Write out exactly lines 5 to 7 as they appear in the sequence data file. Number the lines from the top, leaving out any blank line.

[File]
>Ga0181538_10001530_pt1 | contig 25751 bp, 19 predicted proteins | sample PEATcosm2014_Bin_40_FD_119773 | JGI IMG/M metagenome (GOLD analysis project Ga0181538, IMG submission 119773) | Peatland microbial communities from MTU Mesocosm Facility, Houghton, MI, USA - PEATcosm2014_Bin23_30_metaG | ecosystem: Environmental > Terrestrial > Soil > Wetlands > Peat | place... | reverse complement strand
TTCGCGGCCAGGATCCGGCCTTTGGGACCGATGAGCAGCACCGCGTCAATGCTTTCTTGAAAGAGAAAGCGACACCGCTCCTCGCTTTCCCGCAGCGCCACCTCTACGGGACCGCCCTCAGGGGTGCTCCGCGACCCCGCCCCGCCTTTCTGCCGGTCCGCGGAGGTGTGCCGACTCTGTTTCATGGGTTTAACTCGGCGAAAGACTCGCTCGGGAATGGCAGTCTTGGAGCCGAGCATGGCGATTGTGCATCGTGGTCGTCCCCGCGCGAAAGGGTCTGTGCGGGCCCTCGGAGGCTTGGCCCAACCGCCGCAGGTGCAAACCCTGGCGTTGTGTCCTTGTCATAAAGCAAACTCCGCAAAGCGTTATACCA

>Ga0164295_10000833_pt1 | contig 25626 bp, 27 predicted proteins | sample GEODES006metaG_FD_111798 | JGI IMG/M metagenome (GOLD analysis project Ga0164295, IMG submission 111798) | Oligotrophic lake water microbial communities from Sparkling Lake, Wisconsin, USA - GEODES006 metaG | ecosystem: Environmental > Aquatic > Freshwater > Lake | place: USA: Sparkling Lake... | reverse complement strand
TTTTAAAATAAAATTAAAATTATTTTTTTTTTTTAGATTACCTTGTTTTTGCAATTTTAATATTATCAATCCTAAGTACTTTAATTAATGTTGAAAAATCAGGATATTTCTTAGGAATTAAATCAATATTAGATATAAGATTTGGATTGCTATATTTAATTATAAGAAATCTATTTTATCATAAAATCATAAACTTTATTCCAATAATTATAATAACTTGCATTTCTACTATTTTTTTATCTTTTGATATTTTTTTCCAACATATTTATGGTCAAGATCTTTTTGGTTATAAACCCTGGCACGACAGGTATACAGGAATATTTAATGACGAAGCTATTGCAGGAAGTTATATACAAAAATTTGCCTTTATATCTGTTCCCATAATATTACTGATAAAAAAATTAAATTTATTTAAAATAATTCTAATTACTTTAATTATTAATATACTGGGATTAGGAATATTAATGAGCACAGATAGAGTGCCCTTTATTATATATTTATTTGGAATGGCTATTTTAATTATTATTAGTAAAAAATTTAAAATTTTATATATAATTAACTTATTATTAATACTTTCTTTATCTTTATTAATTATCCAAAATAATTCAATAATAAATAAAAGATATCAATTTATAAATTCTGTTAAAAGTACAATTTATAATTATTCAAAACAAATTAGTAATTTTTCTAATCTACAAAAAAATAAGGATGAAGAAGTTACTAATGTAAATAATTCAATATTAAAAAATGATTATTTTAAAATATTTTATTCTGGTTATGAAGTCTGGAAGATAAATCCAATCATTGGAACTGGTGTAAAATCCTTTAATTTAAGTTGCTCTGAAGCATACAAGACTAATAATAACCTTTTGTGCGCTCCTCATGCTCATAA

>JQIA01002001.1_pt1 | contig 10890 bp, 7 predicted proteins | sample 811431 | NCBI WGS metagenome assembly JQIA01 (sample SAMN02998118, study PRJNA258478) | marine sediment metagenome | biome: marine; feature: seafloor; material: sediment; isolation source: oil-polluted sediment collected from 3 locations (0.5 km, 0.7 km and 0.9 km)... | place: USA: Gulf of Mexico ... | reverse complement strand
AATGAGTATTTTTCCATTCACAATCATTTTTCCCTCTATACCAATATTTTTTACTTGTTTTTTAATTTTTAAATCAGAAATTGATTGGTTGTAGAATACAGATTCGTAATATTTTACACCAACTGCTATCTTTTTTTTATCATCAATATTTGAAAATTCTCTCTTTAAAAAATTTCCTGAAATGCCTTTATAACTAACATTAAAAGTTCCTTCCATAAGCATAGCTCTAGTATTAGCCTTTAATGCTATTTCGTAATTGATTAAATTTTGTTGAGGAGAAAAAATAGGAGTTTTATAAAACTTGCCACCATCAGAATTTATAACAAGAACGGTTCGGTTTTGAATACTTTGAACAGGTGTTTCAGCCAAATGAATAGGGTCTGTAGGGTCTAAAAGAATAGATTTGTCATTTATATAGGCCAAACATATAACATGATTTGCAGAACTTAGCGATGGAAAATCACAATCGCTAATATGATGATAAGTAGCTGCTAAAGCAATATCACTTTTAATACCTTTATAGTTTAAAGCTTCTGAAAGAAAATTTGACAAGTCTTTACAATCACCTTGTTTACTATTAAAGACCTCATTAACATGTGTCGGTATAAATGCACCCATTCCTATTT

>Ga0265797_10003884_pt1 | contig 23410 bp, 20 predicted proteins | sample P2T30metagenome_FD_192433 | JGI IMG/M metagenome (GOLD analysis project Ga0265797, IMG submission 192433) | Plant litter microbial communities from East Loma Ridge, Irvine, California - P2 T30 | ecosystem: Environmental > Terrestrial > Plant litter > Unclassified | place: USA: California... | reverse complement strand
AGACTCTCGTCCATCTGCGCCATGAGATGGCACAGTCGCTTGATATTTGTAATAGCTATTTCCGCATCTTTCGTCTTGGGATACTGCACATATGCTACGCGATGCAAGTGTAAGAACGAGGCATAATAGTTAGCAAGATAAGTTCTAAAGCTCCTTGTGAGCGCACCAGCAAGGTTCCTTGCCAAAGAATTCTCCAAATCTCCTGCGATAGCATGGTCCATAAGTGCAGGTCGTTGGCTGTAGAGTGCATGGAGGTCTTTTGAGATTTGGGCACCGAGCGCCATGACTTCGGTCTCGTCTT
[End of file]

>JQIA01002001.1_pt1 | contig 10890 bp, 7 predicted proteins | sample 811431 | NCBI WGS metagenome assembly JQIA01 (sample SAMN02998118, study PRJNA258478) | marine sediment metagenome | biome: marine; feature: seafloor; material: sediment; isolation source: oil-polluted sediment collected from 3 locations (0.5 km, 0.7 km and 0.9 km)... | place: USA: Gulf of Mexico ... | reverse complement strand
AATGAGTATTTTTCCATTCACAATCATTTTTCCCTCTATACCAATATTTTTTACTTGTTTTTTAATTTTTAAATCAGAAATTGATTGGTTGTAGAATACAGATTCGTAATATTTTACACCAACTGCTATCTTTTTTTTATCATCAATATTTGAAAATTCTCTCTTTAAAAAATTTCCTGAAATGCCTTTATAACTAACATTAAAAGTTCCTTCCATAAGCATAGCTCTAGTATTAGCCTTTAATGCTATTTCGTAATTGATTAAATTTTGTTGAGGAGAAAAAATAGGAGTTTTATAAAACTTGCCACCATCAGAATTTATAACAAGAACGGTTCGGTTTTGAATACTTTGAACAGGTGTTTCAGCCAAATGAATAGGGTCTGTAGGGTCTAAAAGAATAGATTTGTCATTTATATAGGCCAAACATATAACATGATTTGCAGAACTTAGCGATGGAAAATCACAATCGCTAATATGATGATAAGTAGCTGCTAAAGCAATATCACTTTTAATACCTTTATAGTTTAAAGCTTCTGAAAGAAAATTTGACAAGTCTTTACAATCACCTTGTTTACTATTAAAGACCTCATTAACATGTGTCGGTATAAATGCACCCATTCCTATTT

>Ga0265797_10003884_pt1 | contig 23410 bp, 20 predicted proteins | sample P2T30metagenome_FD_192433 | JGI IMG/M metagenome (GOLD analysis project Ga0265797, IMG submission 192433) | Plant litter microbial communities from East Loma Ridge, Irvine, California - P2 T30 | ecosystem: Environmental > Terrestrial > Plant litter > Unclassified | place: USA: California... | reverse complement strand